When you have muscle and/or joint pain, stretching routines are not always the way to improve your condition. Although they are often recommended, in a lot of cases they do not show any results or can even worsen your condition. This is very unfortunate and mostly due to a lack of understanding about the subject of stretching.
It may be that your muscles are so hypersensitive and irritated that they react to any elevation of tension with pain – which is also the reason why they give you pain when you use them –. When you do the stretches correctly but still get pain from them, it just makes no sense to perform them for now.
I will show you when stretching is counterproductive and how to apply it correctly. If done properly, stretching absolutely can better you muscle and joint pain.
In the vast majority, muscle and joint pain goes hand in hand with excessive muscle tension. Stretching involves an “elongation”/stretch of the worked muscle. Thus it creates mechanical tension – especially when you stretch “hard” –. That means if you are trying to work very tight muscles with stretching you are trying to fight fire with fire. Although it is paradox, under certain circumstances it can work. I will explain that to you in just a minute.
Your nervous system regulates your muscle tension and stretching routines work because they act on it. When you stretch your muscles, there is an elevation in tension. You can feel that when entering a stretch. The more tension there is, the stiffer you will feel.
However, if you enter a stretch for a longer period of time, your nervous system will recognize unnecessary tension and will release it.
Additionally, through stretching you can pull trigger points “apart” and thus get rid of them. But avoid going too hard as this can reactivate them.
With stretching you can tackle excessive muscle tension and trigger points, but only if you are doing it correctly.
There are a couple of things you should concentrate on while doing your stretching routines.
If you go too fast, you will confuse your muscle spindles – receptors in your muscles that detect its current length –. The increase of muscle tension will be unexpected and your muscle spindles will counteract. The result is a slight contraction of the muscle, which you do not want right now. It is a reflex and hinders stretching.
The same will happen if you are going to stretch beyond you current capabilities. Do not push yourself too hard. The key is relaxation, and not the creation of tension.
All this will not happen if you enter stretching positions slowly as you will not “confuse” the muscle spindles.
Correct breathing is one of the most important factors for successful stretching.
Your breathing acts on your nervous system and is capable of regulating your muscle tension. Deep and slow abdominal breathing – 6 breaths per minute – "calms" the part of your nervous system which is responsible for elevations in muscle tension by creation of a parasympathetic predominance.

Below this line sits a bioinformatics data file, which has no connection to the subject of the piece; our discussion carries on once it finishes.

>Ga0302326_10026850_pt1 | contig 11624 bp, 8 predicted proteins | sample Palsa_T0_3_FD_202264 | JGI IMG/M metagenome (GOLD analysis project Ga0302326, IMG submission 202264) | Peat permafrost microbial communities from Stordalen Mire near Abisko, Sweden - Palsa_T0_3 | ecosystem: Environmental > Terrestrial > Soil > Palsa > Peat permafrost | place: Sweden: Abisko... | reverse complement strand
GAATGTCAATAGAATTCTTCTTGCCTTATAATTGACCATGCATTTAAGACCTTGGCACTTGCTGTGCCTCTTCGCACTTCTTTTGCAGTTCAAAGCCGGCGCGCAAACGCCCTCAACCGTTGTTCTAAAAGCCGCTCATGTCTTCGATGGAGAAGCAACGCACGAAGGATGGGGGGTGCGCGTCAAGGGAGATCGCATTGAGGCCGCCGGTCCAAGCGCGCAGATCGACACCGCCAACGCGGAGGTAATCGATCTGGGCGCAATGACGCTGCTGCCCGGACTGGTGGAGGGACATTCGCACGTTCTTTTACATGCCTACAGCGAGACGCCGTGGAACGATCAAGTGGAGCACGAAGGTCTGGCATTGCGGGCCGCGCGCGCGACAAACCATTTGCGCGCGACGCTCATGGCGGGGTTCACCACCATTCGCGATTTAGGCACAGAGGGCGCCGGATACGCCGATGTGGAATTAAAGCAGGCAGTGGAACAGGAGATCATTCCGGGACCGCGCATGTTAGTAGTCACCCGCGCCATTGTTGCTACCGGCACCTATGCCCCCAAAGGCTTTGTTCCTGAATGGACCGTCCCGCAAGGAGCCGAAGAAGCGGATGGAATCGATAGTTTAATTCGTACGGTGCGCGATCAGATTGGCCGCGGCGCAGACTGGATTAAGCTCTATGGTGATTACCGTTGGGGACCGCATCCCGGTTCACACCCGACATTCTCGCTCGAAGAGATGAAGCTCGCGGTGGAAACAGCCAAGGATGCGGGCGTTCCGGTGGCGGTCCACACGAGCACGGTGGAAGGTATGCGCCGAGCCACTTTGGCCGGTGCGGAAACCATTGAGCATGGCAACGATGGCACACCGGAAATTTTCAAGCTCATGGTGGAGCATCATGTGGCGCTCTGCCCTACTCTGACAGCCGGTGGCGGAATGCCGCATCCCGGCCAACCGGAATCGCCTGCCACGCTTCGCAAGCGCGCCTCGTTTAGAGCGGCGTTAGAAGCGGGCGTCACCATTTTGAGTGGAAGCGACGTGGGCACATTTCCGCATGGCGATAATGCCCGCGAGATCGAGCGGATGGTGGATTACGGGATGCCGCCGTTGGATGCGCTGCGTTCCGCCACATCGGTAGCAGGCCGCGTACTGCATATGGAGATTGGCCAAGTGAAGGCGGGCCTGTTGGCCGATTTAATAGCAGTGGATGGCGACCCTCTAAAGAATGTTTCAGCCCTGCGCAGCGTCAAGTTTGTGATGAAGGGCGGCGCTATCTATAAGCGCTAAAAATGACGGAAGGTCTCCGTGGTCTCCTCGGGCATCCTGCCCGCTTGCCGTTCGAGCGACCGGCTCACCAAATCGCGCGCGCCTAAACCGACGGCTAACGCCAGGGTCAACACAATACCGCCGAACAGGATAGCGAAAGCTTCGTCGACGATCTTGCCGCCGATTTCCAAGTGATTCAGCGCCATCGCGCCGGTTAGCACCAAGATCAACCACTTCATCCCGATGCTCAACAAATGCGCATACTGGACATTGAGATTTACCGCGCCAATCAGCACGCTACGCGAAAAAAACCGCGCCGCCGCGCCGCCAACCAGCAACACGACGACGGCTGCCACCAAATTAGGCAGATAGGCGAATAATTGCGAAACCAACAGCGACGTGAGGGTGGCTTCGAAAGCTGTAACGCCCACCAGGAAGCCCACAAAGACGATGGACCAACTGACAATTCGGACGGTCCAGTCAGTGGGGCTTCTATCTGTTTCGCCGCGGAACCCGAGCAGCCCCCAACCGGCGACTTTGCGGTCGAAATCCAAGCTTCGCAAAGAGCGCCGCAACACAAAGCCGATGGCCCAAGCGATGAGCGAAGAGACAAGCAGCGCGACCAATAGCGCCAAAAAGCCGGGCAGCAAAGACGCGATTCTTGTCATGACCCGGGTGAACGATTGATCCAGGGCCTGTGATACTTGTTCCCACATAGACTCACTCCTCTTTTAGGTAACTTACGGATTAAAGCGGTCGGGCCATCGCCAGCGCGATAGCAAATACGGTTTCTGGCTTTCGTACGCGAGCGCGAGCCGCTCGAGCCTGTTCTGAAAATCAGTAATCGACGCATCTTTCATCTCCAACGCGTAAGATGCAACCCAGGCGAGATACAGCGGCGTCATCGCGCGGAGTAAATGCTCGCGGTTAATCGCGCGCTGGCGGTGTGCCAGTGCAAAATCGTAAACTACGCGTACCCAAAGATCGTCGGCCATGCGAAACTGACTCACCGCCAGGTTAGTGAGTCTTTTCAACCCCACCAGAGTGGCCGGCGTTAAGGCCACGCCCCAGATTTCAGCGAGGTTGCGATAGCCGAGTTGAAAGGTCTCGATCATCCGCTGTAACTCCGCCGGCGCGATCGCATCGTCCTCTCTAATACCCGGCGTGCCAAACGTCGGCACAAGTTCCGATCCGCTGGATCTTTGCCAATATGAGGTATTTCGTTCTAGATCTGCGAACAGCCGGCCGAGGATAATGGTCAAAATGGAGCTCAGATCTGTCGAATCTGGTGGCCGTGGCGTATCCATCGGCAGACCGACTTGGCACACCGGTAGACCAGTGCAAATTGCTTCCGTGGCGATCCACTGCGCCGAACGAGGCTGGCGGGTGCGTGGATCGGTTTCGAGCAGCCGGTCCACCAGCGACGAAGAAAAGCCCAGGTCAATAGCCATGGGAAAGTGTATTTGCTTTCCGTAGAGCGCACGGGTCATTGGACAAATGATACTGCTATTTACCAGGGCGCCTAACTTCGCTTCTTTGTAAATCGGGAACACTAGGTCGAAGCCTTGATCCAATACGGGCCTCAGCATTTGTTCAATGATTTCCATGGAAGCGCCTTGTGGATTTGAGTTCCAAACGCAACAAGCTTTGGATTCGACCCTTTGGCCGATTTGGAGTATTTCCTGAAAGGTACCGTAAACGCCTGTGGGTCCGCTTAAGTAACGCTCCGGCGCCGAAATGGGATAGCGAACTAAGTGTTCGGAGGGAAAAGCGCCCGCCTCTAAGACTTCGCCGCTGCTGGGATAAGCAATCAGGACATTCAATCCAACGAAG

So, try to breathe deep and calm during your stretching routines, and it will be easier for you to relax the muscles you are working on. This way, you are taking advantage your bodily capabilities to relax.
This leads me right to the next factor which will influence strongly the success of your stretching. You can just stretch, or you stretch while contracting antagonistic muscles – e.g. when doing the straddle, which stretches your hamstrings, you would contract your thighs–.
When you contract the muscles of one side of a joint, the muscles at the other side let go in order not to hinder the other muscle to perform its work – e.g. your triceps lets go when your biceps bends your elbow –.
That means, if you contract your thighs while doing the straddle, your body will let go of some of the tension in your hamstrings – which you are working on in the straddle –. Thus, it fosters relaxation in the muscles you are stretching.
You can further support your stretching routines by concentrating on the feel of stretch and the area of the most tension. Voluntary release some of this tension by plainly concentrating on it. Try it, it really works. Especially, if you combine your concentration with the breathing and contraction of antagonistic muscle groups.
Generally spoken, you can do it if you are able to imply the information I just gave you, and if it does not aggravate your condition. Mostly, this is the case when your muscle or joint pain has already soothed a little bit. But remember, you are always the person in charge.
On the other hand when your pain is bad but you feel that stretching helps you, go ahead! It is just my experience that the best is to start out with stretching after some weeks of preliminary massage and relaxation work.
Enter stretching positions slowly
If all that info about stretching routines was too much for you, please do not worry. All stretching exercises presented on Painotopia will imply all the information you need. And of course, I will remind you there of all the things I stated here.